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What Is The Most Complete Workout For Building Huge Arms?

What is the most complete workout for building huge arms? Our forum members share some very detailed and informative workout routines, arm anatomy, who has the best arms, and much more. Continue here for complete arm development!

By: Workout Of The Week


TOPIC: What Is The Most Complete Workout For Building Huge Arms?

The Question:

The arm is one of the most visible body parts. This week's question will focus on a complete arm workout that includes the wrist, forearm, biceps, and triceps.

What is the most complete workout for huge arms? Be specific. Include exercises, sets, reps, etc. for the wrist, forearm, biceps, and triceps.

Would you split some of these up and incorporate with other body parts or would you keep them altogether in one session?

Bonus Question: What Bodybuilder has the most complete package in the arm department?

Show off your knowledge to the world!

The Winners:

    New Prizes:
      1st place - $75 in store credit.
      2nd place - $50 in store credit.

To use your credit, e-mail Will @ will@bodybuilding.com for more info.


1st Place - RC26

The arm is one of the most visible body parts. This week's question will focus on a complete arm workout that includes the wrist, forearm, biceps, and triceps.

Building huge arms is truly outstanding and remarkable. Whether you want to become an IFBB Pro or just walk around in a sleeveless shirt, huge arms are a vital part to your physique. This article will provide you with the most complete training program and all the tips you need to know to build a pair of 20 inch guns.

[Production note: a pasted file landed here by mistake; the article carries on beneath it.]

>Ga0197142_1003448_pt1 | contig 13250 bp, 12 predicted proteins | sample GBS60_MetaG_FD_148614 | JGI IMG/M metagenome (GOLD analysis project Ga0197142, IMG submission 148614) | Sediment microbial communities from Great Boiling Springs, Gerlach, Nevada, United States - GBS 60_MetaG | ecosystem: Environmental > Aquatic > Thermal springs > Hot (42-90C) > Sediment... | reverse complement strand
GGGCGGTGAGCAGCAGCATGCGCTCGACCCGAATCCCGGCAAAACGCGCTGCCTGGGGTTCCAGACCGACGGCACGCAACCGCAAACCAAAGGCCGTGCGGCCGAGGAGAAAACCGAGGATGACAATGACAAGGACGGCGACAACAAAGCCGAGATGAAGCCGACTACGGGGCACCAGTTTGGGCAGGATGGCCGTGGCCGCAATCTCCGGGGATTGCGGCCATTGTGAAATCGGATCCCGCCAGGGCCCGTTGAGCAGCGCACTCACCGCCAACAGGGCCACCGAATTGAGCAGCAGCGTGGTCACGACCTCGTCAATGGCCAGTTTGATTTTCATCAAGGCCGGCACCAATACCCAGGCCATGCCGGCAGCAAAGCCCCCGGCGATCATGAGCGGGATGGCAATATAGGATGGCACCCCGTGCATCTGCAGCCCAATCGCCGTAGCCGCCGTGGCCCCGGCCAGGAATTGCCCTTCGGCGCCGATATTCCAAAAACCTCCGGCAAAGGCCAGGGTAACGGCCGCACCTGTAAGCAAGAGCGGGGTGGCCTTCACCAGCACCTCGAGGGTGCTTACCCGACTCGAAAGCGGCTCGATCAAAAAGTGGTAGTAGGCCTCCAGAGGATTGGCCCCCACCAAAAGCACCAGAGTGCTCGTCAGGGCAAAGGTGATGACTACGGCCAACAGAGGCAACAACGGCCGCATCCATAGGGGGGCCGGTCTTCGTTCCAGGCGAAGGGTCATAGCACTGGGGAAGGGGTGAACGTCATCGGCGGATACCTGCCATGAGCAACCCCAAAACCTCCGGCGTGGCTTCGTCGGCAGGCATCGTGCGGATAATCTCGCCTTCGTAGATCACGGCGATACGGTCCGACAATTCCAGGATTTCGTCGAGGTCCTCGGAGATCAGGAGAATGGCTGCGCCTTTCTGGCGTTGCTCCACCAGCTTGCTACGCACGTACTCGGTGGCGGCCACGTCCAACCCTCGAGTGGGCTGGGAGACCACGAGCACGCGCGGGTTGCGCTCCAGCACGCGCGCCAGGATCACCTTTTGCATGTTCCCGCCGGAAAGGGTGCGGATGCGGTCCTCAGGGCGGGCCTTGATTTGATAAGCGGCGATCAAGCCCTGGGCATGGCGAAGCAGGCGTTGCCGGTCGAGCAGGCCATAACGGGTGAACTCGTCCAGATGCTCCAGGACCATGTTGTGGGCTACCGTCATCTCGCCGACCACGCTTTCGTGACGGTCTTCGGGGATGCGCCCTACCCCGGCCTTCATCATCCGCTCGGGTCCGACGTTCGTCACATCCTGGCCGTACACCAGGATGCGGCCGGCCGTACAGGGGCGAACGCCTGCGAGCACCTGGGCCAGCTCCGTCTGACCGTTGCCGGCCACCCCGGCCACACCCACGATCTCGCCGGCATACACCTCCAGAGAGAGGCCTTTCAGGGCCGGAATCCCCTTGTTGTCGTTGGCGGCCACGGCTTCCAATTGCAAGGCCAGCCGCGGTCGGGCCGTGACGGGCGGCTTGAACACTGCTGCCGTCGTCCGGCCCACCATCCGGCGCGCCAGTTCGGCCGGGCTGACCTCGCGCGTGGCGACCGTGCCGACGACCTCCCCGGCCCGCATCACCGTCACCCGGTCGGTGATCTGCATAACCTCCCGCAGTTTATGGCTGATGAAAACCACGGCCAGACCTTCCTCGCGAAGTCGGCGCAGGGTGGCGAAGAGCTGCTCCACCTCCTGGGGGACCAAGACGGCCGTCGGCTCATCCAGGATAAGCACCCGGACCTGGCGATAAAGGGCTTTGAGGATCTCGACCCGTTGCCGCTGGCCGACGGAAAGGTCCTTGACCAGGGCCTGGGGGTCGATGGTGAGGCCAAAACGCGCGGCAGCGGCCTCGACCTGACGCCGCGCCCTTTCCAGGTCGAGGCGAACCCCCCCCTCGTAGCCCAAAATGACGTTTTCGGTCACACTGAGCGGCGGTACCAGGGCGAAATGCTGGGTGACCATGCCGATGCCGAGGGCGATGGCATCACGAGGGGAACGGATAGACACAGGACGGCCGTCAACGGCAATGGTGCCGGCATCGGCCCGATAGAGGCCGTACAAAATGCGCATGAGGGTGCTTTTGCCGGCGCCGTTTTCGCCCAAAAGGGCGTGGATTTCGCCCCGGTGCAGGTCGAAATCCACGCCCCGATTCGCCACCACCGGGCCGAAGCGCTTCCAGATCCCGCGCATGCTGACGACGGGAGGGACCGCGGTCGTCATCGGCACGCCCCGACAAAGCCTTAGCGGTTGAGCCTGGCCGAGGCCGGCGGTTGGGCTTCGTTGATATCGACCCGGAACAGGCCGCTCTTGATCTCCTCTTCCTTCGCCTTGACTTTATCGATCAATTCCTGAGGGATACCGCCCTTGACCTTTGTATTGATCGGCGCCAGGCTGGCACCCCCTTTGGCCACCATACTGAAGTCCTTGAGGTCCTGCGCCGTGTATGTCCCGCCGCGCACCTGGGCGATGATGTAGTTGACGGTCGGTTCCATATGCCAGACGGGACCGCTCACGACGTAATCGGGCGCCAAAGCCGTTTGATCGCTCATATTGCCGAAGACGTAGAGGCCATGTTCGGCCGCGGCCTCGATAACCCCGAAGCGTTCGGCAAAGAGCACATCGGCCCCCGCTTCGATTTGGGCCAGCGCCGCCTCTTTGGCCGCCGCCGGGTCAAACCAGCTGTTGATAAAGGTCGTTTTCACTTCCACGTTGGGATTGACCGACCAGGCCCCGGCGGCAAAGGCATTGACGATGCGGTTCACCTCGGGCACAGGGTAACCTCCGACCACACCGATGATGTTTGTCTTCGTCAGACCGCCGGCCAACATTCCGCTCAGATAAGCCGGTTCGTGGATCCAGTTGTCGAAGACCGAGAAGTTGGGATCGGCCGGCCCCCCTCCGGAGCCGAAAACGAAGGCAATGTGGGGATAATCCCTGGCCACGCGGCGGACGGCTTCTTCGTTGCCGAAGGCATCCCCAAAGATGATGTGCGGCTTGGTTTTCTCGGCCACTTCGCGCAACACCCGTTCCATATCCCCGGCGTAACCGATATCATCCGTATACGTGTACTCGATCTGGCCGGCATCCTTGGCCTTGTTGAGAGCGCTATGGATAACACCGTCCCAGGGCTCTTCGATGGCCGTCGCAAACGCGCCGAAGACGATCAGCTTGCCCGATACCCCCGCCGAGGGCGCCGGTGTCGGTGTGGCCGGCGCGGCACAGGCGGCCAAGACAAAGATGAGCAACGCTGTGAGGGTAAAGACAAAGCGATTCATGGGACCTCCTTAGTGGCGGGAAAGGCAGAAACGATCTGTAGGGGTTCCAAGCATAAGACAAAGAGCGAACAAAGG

Workout:
What is the most complete workout for huge arms? Be specific. Include exercises, sets, reps, etc. for the wrist, forearm, biceps, and triceps.

Before getting into the actual workout, there are several things that people need to learn in order to get the most out of their arm training.

The Anatomy Of The Arms:

    The arms are composed of several muscle groups.

    Biceps Brachii - A two-headed muscle that curls the arm and supinates the forearm.

    • Long Head
    • Short Head


    Click Image To Enlarge.
    Biceps Brachii.

    Triceps Brachii - A three-headed muscle that straightens the arm and supinates the wrist.

    • Long Head
    • Lateral Head
    • Medial Head


    Click Image To Enlarge.
    Triceps Brachii.

    Brachialis - A muscle that lies deep to the biceps brachii and acts to flex the forearm.

    Brachioradialis - A muscle located in the upper forearm that acts to flex the forearm.

    Wrist Extensors - Composed of many muscles that curl the palm down and forward.

    • Flexor Digitorum Superficialis
    • Flexor Digitorum Profundus
    • Flexor Carpi Radialis
    • Palmaris Longus
    • Flexor Pollicis Longus